Women 10 Times More Likely to Need Surgery after Birth Control Pill Use?

Birth control pills

Women with pills in panties

Essure is one of the birth control methods that is implanted and a new study shows these women are about ten times more likely to need surgeries due to complications than women who choose alternate forms of sterilization including tubal ligation surgery.

The study published October 13 in the BMJ medical journal conducted by researchers from Weill Medical Collage details how researchers compared the rates of unintended pregnancies and re-operations. They also included any safety events occurring to the women who had the Essure device implanted or tubal ligation surgery.

The Essure birth control device is an implant, which is done as an outpatient procedure in medical facilities as a method of long term birth control. The surgery consists of the insertion of bendable coils into the fallopian tubes. This is done by going through the vagina, cervix and uterus and over the period of several months can cause scar tissue that cause the tubes to be blocked and prevents unintended insemination.

The findings of the study were published only a few weeks after the FDA advisory committee held a hearing on the risks of Essure after numerous complaints were made by women nationwide. Researchers found that while Essure implantation or tubal ligation did not have significant rates of unintended pregnancy, but did find increased rates of additional surgery with Essure birth control devices.

The study showed out of the more than 50,000 women undergoing either tubal ligation or Essure implantation, the Essure patient was generally older than the women with tubal ligation. The study looked at safety issues during the first thirty days, need of reoperation or unintended pregnancies over the first year.

The women with Essure birth control devices were older and often more likely to have a history of pelvic inflammatory disease, major abdominal surgery or at the time of pregnancy a cesarean section was necessary. The rate of undergoing additional surgery for the implantation device was found to be ten times higher for these women over those who chose tubal ligation. A history of pelvic inflammatory disease accounted for some increased risk, but researchers felt it only played a factor in a fraction of the additional surgeries, which researchers found to be 21 additional surgeries per 1,000 women having had the implanted device.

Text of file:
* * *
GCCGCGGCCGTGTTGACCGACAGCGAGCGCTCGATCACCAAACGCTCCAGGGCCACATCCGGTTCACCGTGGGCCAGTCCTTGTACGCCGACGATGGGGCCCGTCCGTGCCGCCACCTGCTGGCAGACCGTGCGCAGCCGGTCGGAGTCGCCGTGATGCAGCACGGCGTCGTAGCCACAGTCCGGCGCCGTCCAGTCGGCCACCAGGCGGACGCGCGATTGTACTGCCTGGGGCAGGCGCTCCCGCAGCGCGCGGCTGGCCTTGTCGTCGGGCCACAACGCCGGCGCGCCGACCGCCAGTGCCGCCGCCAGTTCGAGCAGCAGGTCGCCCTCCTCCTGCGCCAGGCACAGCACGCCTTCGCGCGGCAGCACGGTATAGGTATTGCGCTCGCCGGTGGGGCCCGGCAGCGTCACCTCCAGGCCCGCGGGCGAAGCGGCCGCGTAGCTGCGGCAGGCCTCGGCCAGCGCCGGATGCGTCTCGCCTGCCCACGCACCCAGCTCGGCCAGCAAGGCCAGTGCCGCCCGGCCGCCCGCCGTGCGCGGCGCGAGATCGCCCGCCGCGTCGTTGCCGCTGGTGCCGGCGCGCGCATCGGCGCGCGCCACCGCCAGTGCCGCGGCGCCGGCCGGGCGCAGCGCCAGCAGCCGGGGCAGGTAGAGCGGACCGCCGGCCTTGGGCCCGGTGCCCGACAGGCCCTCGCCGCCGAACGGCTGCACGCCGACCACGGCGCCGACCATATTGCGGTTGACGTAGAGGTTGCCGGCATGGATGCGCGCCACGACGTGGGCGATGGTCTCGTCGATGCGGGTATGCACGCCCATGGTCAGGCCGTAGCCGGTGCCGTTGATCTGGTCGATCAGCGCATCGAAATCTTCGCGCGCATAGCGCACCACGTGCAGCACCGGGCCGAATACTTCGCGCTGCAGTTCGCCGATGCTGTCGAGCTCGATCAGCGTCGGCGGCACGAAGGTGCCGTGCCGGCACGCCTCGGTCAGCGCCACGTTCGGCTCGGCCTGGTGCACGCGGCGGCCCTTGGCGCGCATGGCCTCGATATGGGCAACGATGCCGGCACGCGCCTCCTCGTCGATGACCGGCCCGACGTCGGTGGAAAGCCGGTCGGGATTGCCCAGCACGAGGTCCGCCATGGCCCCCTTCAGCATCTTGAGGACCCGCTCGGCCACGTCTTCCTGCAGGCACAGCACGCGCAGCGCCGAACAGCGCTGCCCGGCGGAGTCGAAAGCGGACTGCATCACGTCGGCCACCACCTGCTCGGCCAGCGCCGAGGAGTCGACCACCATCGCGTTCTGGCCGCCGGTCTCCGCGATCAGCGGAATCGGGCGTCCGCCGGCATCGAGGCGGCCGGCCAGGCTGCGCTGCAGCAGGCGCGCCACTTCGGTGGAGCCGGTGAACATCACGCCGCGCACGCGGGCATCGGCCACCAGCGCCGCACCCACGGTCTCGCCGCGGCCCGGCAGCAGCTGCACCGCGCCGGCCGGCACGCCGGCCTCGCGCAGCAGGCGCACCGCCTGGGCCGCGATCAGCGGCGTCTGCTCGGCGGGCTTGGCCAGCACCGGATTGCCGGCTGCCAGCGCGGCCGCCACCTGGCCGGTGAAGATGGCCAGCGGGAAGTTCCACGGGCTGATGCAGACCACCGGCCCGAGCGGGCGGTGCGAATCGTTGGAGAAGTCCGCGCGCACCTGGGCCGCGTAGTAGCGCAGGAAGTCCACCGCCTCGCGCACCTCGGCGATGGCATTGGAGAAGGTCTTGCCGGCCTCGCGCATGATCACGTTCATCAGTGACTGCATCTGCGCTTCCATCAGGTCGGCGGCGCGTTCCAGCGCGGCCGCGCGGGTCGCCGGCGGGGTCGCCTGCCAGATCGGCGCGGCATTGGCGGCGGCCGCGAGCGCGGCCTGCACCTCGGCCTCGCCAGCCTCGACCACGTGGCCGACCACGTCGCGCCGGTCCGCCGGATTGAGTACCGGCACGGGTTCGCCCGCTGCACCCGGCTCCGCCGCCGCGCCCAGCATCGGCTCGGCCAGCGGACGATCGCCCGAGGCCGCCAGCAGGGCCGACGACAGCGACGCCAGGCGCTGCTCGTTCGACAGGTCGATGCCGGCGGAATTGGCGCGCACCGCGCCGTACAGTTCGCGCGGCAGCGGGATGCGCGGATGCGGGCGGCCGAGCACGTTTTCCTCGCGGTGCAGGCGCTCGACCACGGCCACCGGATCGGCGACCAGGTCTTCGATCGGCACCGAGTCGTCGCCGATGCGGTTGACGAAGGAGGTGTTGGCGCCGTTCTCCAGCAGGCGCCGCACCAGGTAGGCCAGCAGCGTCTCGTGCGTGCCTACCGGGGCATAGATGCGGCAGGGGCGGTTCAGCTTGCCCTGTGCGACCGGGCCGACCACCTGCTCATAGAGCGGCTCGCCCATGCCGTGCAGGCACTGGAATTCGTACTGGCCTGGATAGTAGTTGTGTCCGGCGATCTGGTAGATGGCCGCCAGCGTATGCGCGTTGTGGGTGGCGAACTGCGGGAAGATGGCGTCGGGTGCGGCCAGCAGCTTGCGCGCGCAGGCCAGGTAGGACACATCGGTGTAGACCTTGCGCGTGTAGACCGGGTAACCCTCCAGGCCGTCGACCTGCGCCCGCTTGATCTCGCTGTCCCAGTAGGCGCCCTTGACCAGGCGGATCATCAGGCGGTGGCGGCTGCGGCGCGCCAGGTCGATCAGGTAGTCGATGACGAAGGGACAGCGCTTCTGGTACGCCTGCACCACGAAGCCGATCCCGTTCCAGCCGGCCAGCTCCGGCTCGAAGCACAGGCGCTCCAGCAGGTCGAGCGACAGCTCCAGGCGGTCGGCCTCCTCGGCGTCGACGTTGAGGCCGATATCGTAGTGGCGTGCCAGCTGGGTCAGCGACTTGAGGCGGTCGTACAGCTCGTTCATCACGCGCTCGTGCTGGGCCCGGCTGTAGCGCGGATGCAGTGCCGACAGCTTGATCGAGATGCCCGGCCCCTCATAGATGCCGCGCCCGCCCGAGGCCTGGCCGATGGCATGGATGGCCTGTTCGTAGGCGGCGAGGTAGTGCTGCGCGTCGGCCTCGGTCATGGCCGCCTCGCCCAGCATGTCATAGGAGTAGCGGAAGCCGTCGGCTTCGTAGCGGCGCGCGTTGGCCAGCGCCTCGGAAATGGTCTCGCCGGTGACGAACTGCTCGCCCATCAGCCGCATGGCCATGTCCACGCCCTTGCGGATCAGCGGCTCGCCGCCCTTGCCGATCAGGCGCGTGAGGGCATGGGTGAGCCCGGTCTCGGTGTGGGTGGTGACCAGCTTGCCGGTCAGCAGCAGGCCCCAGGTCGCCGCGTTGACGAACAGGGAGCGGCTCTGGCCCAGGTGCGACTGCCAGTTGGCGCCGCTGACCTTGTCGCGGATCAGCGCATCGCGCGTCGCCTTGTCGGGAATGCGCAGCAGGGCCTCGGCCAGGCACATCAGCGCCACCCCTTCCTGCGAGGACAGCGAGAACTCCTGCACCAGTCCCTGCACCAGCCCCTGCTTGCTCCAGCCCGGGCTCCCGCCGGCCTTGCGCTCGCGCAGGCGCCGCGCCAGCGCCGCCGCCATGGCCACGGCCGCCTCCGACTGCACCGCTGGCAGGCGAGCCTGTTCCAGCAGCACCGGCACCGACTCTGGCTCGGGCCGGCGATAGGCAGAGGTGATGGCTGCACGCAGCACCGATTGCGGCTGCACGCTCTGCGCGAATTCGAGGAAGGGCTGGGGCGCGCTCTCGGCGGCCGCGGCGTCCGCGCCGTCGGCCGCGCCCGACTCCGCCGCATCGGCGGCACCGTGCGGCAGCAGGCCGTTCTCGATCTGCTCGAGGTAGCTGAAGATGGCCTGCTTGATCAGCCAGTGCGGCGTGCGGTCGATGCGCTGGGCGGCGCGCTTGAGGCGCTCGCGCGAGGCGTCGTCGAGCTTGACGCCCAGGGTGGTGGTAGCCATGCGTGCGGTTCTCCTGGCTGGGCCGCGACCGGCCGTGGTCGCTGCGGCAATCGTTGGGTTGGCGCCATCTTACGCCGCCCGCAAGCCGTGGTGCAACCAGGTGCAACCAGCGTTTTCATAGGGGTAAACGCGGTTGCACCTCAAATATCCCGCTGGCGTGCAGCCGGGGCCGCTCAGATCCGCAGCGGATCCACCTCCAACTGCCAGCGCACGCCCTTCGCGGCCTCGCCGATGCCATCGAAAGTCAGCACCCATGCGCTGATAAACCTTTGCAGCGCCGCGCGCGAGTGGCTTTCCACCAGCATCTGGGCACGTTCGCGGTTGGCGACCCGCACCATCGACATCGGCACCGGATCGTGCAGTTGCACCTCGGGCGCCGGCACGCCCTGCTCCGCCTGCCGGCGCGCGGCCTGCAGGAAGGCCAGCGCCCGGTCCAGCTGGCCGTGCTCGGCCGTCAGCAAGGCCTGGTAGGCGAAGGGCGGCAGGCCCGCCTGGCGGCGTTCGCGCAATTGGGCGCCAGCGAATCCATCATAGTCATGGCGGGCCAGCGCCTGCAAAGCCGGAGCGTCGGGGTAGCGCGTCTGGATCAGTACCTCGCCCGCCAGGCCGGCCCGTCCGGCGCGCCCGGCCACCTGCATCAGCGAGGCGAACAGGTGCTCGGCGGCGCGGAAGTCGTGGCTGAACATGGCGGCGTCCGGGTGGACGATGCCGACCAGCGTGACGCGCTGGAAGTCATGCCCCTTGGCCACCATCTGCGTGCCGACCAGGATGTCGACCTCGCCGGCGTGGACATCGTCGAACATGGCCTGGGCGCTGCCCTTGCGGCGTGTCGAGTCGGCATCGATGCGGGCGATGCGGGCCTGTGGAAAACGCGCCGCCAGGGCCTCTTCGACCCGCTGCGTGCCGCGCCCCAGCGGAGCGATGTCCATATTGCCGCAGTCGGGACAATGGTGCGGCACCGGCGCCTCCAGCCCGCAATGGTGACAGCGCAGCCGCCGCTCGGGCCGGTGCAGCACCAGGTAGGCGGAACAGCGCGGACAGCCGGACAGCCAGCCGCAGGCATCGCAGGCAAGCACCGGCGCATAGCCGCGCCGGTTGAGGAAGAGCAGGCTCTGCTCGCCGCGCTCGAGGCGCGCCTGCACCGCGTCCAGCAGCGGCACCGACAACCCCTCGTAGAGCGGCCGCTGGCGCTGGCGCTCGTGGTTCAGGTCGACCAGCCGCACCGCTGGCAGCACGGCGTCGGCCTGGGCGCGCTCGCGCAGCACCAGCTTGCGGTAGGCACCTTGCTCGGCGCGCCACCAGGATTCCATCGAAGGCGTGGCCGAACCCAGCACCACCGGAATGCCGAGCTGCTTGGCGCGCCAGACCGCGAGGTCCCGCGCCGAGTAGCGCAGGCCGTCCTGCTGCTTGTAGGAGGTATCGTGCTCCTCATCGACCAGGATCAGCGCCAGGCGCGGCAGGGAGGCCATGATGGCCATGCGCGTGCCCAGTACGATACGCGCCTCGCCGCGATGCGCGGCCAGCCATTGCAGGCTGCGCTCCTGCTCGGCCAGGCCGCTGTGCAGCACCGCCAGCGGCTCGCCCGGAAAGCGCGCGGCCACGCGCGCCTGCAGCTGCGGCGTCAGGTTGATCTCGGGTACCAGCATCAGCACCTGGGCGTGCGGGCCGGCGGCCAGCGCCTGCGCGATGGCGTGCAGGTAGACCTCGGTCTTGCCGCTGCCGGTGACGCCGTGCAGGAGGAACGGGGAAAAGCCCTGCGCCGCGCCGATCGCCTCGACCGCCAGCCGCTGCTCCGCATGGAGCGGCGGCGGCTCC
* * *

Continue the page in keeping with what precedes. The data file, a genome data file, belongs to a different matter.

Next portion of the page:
Researchers also found that some additional surgeries were preformed to deal with complications, including incompatibility after surgery and device migration. According to the FDA there have been at least 3,353 incidences involving abdominal pain and another 1,408 involving menstrual irregularities reported. They have received 1,383 complaints involving headaches, 966 complaints involving fatigue and 936 complaints involving weight fluctuation. There have also been four deaths reported to the federal agency involving the birth control implant.

Concerns about the safety of the birth control implant manufactured by Bayer have been increasing since its FDA approval in November 2002 and until May 31, 2015 there have been approximately 5,039 complaints of which were mostly voluntary about Essure complications. The advisory committee suggested obtaining more accurate safety data including the patient registry and new clinical studies on safety and the effectiveness of the device. The FDA suggested that Bayer should provide the women with more detailed information associated with the risks of the Essure implantation device and possible complications including a check list for the patient prior to surgery.